Credit Suisse finds Horta-Osório breached quarantine twice2 min read

An internal investigation by Credit Suisse has found that Antnio Horta-Osrio breached coronavirus quarantine rules a second time, raising questions about the chair’s personal judgment as he tries to lead a cultural overhaul of the scandal-plagued lender.

The probe uncovered that Horta-Osório failed to obey Covid rules when he flew to London and subsequently watched the Wimbledon tennis finals on July 10 and 11, according to people familiar with the matter. At the time, Switzerland was on the UK’s amber list and travellers were required to isolate for 10 days on arrival.

The findings of the investigation, which was first reported by Reuters, were presented to the board’s audit committee two weeks ago, which will now decide whether to take further action. Romeo Cerutti, the bank’s top lawyer, is overseeing the probe.

Credit Suisse declined to comment.

The Wimbledon incident comes on top of a previously reported breach of Swiss quarantine rules earlier this year when Horta-Osório flew in and out of the country within three days.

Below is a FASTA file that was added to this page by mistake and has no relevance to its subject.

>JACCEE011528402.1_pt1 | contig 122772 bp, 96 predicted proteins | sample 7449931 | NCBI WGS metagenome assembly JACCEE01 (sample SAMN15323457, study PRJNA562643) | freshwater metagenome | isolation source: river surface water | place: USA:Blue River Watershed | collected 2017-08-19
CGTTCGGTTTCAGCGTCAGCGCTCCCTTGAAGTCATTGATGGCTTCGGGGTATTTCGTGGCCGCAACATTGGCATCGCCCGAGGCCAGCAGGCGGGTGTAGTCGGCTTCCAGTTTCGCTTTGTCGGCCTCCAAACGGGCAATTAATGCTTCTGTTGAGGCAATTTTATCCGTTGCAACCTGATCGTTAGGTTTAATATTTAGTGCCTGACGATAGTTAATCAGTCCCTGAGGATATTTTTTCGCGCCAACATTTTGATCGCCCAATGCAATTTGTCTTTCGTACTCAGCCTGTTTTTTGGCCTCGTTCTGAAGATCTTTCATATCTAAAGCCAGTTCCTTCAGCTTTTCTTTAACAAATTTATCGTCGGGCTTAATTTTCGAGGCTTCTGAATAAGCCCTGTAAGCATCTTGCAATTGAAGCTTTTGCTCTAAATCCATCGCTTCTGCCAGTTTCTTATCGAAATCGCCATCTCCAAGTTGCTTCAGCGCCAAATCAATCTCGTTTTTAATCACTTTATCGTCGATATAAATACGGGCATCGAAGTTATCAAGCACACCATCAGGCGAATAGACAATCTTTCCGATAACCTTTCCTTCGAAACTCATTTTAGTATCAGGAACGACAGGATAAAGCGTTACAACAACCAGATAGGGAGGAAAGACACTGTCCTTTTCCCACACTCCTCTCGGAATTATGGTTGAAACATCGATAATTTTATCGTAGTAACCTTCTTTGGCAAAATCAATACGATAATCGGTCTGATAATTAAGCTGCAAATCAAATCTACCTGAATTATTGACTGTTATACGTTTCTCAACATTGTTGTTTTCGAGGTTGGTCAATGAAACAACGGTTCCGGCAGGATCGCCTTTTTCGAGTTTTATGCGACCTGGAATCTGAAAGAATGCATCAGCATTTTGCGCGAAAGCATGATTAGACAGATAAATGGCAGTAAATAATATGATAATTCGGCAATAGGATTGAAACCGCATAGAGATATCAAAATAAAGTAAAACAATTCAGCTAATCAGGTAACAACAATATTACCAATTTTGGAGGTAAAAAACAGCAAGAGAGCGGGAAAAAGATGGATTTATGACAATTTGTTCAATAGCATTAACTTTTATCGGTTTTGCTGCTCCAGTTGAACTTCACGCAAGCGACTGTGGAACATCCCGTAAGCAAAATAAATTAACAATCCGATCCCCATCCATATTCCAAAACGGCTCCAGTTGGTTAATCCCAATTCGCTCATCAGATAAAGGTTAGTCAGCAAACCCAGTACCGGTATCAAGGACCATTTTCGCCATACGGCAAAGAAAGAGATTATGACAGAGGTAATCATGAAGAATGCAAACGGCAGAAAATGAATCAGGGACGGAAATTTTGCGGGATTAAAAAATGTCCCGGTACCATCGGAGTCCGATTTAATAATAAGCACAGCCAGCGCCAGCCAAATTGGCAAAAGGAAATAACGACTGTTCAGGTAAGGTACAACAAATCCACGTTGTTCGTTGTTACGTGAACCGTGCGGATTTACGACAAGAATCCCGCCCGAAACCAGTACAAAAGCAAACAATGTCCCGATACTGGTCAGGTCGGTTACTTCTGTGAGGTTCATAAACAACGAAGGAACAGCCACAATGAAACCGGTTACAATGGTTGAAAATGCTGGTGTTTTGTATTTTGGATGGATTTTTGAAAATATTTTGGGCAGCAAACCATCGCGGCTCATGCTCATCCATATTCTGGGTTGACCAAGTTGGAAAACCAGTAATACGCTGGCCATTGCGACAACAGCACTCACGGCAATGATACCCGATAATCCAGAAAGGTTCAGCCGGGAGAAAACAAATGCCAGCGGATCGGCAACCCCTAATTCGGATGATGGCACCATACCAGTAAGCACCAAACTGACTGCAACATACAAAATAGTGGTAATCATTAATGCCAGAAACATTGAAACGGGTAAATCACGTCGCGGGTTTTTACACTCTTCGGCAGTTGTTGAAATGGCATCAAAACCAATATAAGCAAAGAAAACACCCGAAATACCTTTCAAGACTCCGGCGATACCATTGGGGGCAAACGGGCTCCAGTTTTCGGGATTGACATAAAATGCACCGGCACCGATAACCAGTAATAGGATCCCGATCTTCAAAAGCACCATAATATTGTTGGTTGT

The chair had travelled from London to Zurich on November 28, shortly after a 10-day quarantine requirement was introduced in Switzerland following the identification of the Omicron variant of coronavirus.

Horta-Osório apologised for the “mistake” and characterised the breach as “unintentional”. However, Swiss newspaper Blick has reported that he initially sought exemptions from both the local canton and federal government, but was informed he would receive no special treatment and would need to isolate for the full 10 days.

Despite this, Horta-Osório flew out of the country on a private jet on December 1.

Horta-Osório could face a fine of up to SFr5,000 after reporting his actions to prosecutors in the canton of St Gallen.

Since joining Credit Suisse in April, Horta-Osório’s top priority has been to fix cultural and risk-management problems, which contributed to twin crises that cost the lender and its clients billions of dollars in losses.

The collapse of specialist supply-chain finance firm Greensill Capital in early March trapped $10bn of client funds and $2.9bn remains unrecovered. Weeks later, the bank suffered a $5.5bn trading loss — the biggest in its 165-year history — following the implosion of highly-leveraged family office Archegos Capital.

Horta-Osório, the former Lloyds Banking Group chief executive, has said that under his leadership Credit Suisse is “committed to developing a culture of personal responsibility and accountability”. 

A major shareholder of the bank said he did not consider Horta-Osório’s actions worthy of resignation, but was disappointed that the chair had generated more negative headlines for the bank.

Credit Suisse’s stock has fallen 25 per cent this year, compared with a 30 per cent gain for its main rival UBS.

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